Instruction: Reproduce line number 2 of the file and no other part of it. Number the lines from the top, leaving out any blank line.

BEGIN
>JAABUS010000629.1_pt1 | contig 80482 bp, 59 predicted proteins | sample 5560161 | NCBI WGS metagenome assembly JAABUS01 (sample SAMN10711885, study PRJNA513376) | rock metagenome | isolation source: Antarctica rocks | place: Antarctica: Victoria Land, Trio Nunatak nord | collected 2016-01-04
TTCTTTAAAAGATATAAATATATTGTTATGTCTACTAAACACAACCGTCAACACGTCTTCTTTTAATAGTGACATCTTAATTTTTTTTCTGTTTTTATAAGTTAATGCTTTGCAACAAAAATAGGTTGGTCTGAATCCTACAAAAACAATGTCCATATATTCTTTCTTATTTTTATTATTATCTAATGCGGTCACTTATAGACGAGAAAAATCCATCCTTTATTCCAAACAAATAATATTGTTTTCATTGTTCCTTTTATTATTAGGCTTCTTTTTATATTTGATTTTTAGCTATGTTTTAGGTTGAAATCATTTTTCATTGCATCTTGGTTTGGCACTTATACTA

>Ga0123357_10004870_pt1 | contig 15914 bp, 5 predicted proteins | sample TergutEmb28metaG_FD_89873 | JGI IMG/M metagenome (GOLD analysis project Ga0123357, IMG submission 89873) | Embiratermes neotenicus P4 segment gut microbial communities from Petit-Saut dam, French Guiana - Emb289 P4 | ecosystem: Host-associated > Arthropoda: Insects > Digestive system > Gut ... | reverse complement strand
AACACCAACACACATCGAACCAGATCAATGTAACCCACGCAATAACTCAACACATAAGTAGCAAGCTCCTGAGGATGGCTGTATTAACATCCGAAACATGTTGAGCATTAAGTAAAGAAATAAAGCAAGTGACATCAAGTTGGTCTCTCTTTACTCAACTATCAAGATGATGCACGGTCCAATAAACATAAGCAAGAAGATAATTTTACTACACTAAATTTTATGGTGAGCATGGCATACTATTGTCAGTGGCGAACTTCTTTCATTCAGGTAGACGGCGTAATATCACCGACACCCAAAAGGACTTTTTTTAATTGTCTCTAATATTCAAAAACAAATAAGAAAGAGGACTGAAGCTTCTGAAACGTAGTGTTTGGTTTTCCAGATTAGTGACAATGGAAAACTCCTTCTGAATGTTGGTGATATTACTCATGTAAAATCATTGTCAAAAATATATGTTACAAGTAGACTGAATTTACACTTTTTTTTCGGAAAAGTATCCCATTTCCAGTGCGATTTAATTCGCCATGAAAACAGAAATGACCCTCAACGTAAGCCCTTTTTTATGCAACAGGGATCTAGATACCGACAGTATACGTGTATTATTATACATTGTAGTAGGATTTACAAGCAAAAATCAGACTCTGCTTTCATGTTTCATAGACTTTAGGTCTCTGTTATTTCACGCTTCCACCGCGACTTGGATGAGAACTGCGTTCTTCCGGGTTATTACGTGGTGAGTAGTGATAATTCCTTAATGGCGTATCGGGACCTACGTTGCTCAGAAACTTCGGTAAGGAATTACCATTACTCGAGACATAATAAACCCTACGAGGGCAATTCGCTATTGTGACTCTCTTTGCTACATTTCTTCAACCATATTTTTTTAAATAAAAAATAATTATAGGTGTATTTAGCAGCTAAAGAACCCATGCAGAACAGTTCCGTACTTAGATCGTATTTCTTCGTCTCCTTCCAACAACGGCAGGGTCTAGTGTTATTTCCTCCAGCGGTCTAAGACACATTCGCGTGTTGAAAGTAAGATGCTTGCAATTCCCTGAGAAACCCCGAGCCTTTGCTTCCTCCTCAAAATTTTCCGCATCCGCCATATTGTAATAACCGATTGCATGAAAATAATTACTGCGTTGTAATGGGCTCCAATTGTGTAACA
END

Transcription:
TTCTTTAAAAGATATAAATATATTGTTATGTCTACTAAACACAACCGTCAACACGTCTTCTTTTAATAGTGACATCTTAATTTTTTTTCTGTTTTTATAAGTTAATGCTTTGCAACAAAAATAGGTTGGTCTGAATCCTACAAAAACAATGTCCATATATTCTTTCTTATTTTTATTATTATCTAATGCGGTCACTTATAGACGAGAAAAATCCATCCTTTATTCCAAACAAATAATATTGTTTTCATTGTTCCTTTTATTATTAGGCTTCTTTTTATATTTGATTTTTAGCTATGTTTTAGGTTGAAATCATTTTTCATTGCATCTTGGTTTGGCACTTATACTA